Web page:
(Penguin, paperback, £7.99)

Celebrations for the Woolworths Girls

Elaine Everest

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Welcome back to life in post-war Kent in the entertaining fortunes and misfortunes of Elaine Everest’s ‘family’ of devoted and dedicated store staff who have become like friends to an army of readers.

Celebrations for the Woolworths Girls is the remarkable ninth book in Everest’s wonderfully nostalgic Woolies series which has brought new life and love for the famous stores that once graced almost every high street in the country, and taken us through the trials, tribulations and triumphs of a group of hard-working women during the turbulent war years.

Set once again in Everest’s home town of Erith in Kent, where she briefly worked as a Woolworths girl herself, we join the Woolies girls as they leave behind the war years and move into a brave new world... one that is full of changes and challenges which will test them to the limit.

It's February 1952, the nation grieves the death of King George VI and with a new monarch about to ascend the throne, the Woolworths girls face a very different world. At the Erith store, there is a new temporary manager and Sarah is getting more than a little concerned by problems he seems to be creating. The whole mess is enough to make her want to resign.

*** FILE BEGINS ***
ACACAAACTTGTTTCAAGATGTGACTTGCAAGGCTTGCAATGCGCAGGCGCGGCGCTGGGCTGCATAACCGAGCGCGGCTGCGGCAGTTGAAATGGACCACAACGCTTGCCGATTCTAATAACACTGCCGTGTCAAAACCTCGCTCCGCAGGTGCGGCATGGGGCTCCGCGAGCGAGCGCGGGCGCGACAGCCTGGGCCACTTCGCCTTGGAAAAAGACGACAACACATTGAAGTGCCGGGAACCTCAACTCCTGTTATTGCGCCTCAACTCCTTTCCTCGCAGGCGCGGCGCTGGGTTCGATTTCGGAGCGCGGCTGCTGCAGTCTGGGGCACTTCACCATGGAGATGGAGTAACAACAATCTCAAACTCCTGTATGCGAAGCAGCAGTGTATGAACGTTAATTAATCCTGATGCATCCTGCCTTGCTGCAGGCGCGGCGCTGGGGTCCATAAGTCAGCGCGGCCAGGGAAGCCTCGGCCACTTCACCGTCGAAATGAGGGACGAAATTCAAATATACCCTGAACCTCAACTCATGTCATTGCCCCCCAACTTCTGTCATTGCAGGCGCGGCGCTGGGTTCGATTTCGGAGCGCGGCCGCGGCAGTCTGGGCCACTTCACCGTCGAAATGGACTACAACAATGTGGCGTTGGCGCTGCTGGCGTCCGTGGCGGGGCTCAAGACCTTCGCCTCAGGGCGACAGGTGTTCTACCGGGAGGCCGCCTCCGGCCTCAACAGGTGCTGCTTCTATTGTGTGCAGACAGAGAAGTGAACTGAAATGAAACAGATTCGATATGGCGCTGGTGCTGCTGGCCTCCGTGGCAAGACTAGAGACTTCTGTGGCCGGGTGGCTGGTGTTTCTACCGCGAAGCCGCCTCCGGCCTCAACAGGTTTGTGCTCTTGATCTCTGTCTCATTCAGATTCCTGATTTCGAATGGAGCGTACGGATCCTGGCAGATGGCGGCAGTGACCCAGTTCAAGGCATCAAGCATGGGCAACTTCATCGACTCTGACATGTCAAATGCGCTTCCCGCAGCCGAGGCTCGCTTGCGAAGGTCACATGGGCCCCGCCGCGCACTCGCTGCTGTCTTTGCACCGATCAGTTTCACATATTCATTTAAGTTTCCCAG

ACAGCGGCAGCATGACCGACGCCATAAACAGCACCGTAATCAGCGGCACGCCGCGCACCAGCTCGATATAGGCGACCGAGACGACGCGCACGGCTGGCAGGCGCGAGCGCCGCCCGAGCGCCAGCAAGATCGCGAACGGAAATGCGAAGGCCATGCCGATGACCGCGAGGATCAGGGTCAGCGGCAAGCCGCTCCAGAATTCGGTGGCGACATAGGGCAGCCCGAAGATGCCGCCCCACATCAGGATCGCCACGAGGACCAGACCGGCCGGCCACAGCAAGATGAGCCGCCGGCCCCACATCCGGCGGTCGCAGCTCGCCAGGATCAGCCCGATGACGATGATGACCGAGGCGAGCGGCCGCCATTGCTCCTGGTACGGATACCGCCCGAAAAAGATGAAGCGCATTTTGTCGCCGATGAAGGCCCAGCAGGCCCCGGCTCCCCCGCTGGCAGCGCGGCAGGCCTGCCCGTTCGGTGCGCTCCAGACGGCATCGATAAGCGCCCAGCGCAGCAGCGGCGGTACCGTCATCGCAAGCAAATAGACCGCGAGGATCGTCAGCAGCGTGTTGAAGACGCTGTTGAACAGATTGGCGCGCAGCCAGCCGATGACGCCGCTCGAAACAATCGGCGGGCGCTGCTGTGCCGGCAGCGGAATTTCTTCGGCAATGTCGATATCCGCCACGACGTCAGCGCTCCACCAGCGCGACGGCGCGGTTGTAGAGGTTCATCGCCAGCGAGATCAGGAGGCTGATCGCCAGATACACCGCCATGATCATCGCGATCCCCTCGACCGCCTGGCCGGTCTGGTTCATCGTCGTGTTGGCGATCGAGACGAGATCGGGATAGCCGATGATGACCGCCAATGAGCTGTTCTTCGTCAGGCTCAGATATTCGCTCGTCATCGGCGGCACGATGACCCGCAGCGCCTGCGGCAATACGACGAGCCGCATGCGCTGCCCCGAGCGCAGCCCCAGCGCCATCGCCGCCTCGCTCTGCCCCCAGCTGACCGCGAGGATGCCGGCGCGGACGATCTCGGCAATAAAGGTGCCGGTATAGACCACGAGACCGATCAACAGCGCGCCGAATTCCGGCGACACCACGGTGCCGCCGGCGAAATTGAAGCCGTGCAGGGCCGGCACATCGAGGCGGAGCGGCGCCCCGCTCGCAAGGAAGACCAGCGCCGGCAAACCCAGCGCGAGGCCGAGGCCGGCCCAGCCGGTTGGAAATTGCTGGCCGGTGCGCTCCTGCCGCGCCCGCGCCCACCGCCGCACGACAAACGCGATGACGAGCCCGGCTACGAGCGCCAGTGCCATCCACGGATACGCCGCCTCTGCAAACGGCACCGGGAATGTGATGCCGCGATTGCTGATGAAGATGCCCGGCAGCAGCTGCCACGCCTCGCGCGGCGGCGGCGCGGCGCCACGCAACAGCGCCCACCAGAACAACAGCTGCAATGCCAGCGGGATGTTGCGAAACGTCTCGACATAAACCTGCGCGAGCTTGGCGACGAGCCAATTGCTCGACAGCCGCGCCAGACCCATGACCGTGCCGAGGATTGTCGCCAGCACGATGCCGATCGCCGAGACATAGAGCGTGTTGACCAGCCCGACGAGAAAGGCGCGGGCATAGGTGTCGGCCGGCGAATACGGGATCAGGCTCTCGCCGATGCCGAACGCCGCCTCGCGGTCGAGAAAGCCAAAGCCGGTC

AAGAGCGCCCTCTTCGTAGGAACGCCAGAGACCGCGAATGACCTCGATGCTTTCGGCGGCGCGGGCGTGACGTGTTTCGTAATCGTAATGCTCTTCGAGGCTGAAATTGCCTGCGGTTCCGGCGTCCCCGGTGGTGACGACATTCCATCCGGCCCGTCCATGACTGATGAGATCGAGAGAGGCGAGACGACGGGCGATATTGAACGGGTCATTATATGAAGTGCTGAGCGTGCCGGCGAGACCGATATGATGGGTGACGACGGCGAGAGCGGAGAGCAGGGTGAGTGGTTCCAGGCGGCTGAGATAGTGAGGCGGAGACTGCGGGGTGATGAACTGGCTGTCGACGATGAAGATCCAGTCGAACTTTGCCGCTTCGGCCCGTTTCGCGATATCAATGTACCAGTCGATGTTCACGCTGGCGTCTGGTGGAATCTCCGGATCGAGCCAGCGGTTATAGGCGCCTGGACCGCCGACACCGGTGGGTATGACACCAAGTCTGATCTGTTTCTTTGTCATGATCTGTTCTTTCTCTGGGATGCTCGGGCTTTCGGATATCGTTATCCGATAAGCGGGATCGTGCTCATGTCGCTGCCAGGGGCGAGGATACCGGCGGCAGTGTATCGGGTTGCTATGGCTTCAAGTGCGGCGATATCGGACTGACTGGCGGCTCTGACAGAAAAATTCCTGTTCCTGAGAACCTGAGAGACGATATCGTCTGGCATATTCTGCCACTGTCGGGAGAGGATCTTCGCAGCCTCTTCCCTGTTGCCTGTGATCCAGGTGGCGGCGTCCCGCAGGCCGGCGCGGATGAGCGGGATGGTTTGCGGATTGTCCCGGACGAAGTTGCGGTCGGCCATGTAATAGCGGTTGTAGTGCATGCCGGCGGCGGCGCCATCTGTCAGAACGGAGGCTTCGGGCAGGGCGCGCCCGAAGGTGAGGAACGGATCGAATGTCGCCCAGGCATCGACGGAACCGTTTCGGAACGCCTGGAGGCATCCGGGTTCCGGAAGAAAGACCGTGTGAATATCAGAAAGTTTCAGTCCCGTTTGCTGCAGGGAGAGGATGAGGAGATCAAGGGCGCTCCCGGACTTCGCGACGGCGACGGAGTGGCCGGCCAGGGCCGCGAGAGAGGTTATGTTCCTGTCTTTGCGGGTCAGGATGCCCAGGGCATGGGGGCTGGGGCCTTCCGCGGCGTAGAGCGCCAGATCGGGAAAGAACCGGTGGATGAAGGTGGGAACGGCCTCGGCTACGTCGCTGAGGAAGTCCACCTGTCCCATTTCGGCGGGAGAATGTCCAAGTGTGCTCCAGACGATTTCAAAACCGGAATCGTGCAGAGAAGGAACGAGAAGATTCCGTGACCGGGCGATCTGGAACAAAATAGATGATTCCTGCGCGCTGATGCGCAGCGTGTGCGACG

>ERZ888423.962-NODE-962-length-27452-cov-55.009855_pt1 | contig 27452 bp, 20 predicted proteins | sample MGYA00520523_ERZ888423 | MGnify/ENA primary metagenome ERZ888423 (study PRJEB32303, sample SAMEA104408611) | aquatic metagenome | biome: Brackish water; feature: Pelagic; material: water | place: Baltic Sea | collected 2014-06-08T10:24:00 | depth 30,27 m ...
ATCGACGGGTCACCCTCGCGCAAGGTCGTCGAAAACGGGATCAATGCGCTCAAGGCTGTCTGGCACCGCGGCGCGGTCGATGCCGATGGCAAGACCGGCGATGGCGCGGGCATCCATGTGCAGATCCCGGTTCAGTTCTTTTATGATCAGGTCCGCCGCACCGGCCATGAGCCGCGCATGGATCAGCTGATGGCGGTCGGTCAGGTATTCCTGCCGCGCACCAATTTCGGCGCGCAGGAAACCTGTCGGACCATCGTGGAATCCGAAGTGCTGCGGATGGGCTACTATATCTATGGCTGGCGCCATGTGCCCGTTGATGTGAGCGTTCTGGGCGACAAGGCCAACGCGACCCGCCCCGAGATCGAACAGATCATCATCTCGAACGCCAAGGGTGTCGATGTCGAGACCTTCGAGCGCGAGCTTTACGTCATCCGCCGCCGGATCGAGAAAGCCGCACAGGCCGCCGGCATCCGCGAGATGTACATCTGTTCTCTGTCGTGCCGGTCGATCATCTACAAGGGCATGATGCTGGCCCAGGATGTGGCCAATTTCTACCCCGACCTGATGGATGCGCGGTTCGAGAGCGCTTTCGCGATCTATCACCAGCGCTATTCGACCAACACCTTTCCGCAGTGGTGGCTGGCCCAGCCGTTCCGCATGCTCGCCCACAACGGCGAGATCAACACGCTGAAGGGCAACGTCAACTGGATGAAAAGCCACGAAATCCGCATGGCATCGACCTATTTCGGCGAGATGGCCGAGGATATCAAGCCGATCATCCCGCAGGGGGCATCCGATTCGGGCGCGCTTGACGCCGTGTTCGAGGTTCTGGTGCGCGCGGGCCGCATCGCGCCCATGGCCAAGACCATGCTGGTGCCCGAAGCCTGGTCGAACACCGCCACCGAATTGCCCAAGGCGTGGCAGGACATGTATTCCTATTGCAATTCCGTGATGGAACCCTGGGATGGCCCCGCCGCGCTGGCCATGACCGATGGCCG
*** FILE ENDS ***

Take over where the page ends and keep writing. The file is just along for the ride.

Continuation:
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Meanwhile, Ruby is extremely worried about her friend Vera, and with illness causing a problem from her past to come flooding back, Vera knows it’s going to take a lot of strength and willpower to do what needs to be done. Then there is Freda, looking forward to the arrival of her first child but sick with worry that her Tony won’t have returned home in time for the birth. As Coronation Day for young Queen Elizabeth ll approaches, the girls from Woolworths celebrate friendship, family and overcoming anything that life can throw at them...

Everest grew up listening to stories about the old Saxon town of Erith, which nestles south of the River Thames, and her love and knowledge of the people who live in this corner of the country shines through in these absorbing and nostalgic books.

Brimming with authentic historical and social history, an enchanting mix of drama, romance, friendship and family, lots of twists and turns, and the author’s storytelling magic, this new chapter for the irrepressible Woolworths Girls is the perfect escape for winter reading.